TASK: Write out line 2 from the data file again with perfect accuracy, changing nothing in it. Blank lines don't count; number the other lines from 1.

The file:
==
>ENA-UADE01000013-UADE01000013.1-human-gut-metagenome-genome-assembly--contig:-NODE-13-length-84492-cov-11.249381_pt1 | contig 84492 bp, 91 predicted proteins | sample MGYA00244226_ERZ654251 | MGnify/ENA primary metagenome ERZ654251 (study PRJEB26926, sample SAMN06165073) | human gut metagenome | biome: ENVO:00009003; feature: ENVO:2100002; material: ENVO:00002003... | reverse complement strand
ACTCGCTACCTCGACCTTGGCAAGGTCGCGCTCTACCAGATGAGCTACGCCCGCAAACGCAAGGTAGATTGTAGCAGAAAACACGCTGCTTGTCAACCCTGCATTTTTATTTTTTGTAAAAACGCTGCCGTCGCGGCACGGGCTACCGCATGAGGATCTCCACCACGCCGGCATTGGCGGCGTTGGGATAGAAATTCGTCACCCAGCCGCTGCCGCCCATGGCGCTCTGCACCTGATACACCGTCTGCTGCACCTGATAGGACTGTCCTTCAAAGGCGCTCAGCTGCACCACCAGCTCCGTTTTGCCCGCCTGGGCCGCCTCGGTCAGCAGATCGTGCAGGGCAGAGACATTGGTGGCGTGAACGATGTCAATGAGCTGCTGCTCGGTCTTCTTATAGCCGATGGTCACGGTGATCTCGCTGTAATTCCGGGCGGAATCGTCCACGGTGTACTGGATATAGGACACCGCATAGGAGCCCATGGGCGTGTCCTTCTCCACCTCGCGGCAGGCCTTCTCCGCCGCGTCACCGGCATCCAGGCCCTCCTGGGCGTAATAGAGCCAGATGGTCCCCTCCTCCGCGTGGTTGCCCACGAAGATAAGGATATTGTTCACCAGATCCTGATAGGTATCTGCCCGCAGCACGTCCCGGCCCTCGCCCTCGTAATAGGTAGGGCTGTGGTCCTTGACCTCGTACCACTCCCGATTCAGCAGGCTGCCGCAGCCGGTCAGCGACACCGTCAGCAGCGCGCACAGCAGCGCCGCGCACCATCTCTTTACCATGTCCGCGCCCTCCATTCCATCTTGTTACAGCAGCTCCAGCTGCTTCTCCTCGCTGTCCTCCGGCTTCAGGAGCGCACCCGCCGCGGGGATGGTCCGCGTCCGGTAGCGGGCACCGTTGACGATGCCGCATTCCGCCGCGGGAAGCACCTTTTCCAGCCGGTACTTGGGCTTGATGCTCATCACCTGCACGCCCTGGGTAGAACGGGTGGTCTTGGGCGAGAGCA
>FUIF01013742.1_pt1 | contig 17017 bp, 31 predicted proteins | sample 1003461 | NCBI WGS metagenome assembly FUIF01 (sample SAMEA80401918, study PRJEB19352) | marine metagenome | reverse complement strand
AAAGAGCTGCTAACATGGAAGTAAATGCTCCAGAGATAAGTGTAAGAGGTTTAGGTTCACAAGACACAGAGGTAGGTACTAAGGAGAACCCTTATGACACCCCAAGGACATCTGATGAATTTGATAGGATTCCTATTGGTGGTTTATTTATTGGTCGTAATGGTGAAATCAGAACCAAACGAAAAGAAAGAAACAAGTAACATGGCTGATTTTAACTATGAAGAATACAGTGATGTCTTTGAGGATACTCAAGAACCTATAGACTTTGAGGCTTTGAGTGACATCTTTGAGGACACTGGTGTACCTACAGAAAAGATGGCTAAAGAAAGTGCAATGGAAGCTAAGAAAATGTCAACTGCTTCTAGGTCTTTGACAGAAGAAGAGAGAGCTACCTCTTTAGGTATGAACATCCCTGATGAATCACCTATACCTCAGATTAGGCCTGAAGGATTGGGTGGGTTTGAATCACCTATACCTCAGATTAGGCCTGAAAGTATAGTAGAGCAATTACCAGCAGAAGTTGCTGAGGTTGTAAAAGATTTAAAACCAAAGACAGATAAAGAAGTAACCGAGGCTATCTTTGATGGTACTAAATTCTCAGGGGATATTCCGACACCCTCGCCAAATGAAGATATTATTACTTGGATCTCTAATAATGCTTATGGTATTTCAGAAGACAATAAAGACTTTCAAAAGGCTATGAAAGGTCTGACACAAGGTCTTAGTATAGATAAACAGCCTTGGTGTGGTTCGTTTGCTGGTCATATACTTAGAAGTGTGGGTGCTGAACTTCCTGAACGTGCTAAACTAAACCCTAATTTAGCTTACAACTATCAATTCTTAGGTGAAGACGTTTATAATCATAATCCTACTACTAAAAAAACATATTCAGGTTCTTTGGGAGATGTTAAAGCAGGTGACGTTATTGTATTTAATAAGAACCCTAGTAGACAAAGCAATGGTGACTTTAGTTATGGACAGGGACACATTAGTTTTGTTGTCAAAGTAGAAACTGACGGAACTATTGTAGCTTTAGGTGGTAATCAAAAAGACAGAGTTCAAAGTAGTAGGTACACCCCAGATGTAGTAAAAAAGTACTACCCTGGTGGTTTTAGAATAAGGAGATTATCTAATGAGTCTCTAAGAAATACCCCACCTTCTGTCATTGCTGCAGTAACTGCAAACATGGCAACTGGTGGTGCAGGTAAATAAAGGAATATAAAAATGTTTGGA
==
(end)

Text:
ACTCGCTACCTCGACCTTGGCAAGGTCGCGCTCTACCAGATGAGCTACGCCCGCAAACGCAAGGTAGATTGTAGCAGAAAACACGCTGCTTGTCAACCCTGCATTTTTATTTTTTGTAAAAACGCTGCCGTCGCGGCACGGGCTACCGCATGAGGATCTCCACCACGCCGGCATTGGCGGCGTTGGGATAGAAATTCGTCACCCAGCCGCTGCCGCCCATGGCGCTCTGCACCTGATACACCGTCTGCTGCACCTGATAGGACTGTCCTTCAAAGGCGCTCAGCTGCACCACCAGCTCCGTTTTGCCCGCCTGGGCCGCCTCGGTCAGCAGATCGTGCAGGGCAGAGACATTGGTGGCGTGAACGATGTCAATGAGCTGCTGCTCGGTCTTCTTATAGCCGATGGTCACGGTGATCTCGCTGTAATTCCGGGCGGAATCGTCCACGGTGTACTGGATATAGGACACCGCATAGGAGCCCATGGGCGTGTCCTTCTCCACCTCGCGGCAGGCCTTCTCCGCCGCGTCACCGGCATCCAGGCCCTCCTGGGCGTAATAGAGCCAGATGGTCCCCTCCTCCGCGTGGTTGCCCACGAAGATAAGGATATTGTTCACCAGATCCTGATAGGTATCTGCCCGCAGCACGTCCCGGCCCTCGCCCTCGTAATAGGTAGGGCTGTGGTCCTTGACCTCGTACCACTCCCGATTCAGCAGGCTGCCGCAGCCGGTCAGCGACACCGTCAGCAGCGCGCACAGCAGCGCCGCGCACCATCTCTTTACCATGTCCGCGCCCTCCATTCCATCTTGTTACAGCAGCTCCAGCTGCTTCTCCTCGCTGTCCTCCGGCTTCAGGAGCGCACCCGCCGCGGGGATGGTCCGCGTCCGGTAGCGGGCACCGTTGACGATGCCGCATTCCGCCGCGGGAAGCACCTTTTCCAGCCGGTACTTGGGCTTGATGCTCATCACCTGCACGCCCTGGGTAGAACGGGTGGTCTTGGGCGAGAGCA